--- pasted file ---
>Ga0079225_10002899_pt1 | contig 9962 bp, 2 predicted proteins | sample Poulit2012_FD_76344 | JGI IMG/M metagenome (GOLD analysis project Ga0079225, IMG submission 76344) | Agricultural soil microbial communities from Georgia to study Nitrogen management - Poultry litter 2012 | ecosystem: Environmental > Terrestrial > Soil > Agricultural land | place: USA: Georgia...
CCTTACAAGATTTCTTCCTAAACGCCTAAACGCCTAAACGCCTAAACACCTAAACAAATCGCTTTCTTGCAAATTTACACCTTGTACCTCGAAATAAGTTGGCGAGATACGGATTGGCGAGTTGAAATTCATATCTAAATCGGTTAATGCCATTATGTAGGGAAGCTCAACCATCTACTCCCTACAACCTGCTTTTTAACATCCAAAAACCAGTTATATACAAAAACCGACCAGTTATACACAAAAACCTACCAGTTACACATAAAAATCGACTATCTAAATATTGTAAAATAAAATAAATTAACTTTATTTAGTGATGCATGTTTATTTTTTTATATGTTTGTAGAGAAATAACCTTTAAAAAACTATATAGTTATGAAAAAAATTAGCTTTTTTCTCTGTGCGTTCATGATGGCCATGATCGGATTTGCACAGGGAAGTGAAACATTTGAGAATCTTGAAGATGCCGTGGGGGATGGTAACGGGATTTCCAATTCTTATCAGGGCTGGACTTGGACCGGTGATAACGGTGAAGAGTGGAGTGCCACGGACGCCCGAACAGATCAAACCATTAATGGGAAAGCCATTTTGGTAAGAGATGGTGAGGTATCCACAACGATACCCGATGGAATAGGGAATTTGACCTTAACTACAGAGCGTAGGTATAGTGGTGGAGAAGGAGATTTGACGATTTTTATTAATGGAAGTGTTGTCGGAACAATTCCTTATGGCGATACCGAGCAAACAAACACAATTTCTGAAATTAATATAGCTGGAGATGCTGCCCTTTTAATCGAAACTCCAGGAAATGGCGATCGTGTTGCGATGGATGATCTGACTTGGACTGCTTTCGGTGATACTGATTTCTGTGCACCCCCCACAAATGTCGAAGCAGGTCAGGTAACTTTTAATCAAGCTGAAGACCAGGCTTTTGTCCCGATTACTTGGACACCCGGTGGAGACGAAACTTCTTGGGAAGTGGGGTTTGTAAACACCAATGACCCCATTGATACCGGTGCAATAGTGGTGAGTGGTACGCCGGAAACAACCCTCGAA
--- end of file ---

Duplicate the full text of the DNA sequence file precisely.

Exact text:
>Ga0079225_10002899_pt1 | contig 9962 bp, 2 predicted proteins | sample Poulit2012_FD_76344 | JGI IMG/M metagenome (GOLD analysis project Ga0079225, IMG submission 76344) | Agricultural soil microbial communities from Georgia to study Nitrogen management - Poultry litter 2012 | ecosystem: Environmental > Terrestrial > Soil > Agricultural land | place: USA: Georgia...
CCTTACAAGATTTCTTCCTAAACGCCTAAACGCCTAAACGCCTAAACACCTAAACAAATCGCTTTCTTGCAAATTTACACCTTGTACCTCGAAATAAGTTGGCGAGATACGGATTGGCGAGTTGAAATTCATATCTAAATCGGTTAATGCCATTATGTAGGGAAGCTCAACCATCTACTCCCTACAACCTGCTTTTTAACATCCAAAAACCAGTTATATACAAAAACCGACCAGTTATACACAAAAACCTACCAGTTACACATAAAAATCGACTATCTAAATATTGTAAAATAAAATAAATTAACTTTATTTAGTGATGCATGTTTATTTTTTTATATGTTTGTAGAGAAATAACCTTTAAAAAACTATATAGTTATGAAAAAAATTAGCTTTTTTCTCTGTGCGTTCATGATGGCCATGATCGGATTTGCACAGGGAAGTGAAACATTTGAGAATCTTGAAGATGCCGTGGGGGATGGTAACGGGATTTCCAATTCTTATCAGGGCTGGACTTGGACCGGTGATAACGGTGAAGAGTGGAGTGCCACGGACGCCCGAACAGATCAAACCATTAATGGGAAAGCCATTTTGGTAAGAGATGGTGAGGTATCCACAACGATACCCGATGGAATAGGGAATTTGACCTTAACTACAGAGCGTAGGTATAGTGGTGGAGAAGGAGATTTGACGATTTTTATTAATGGAAGTGTTGTCGGAACAATTCCTTATGGCGATACCGAGCAAACAAACACAATTTCTGAAATTAATATAGCTGGAGATGCTGCCCTTTTAATCGAAACTCCAGGAAATGGCGATCGTGTTGCGATGGATGATCTGACTTGGACTGCTTTCGGTGATACTGATTTCTGTGCACCCCCCACAAATGTCGAAGCAGGTCAGGTAACTTTTAATCAAGCTGAAGACCAGGCTTTTGTCCCGATTACTTGGACACCCGGTGGAGACGAAACTTCTTGGGAAGTGGGGTTTGTAAACACCAATGACCCCATTGATACCGGTGCAATAGTGGTGAGTGGTACGCCGGAAACAACCCTCGAA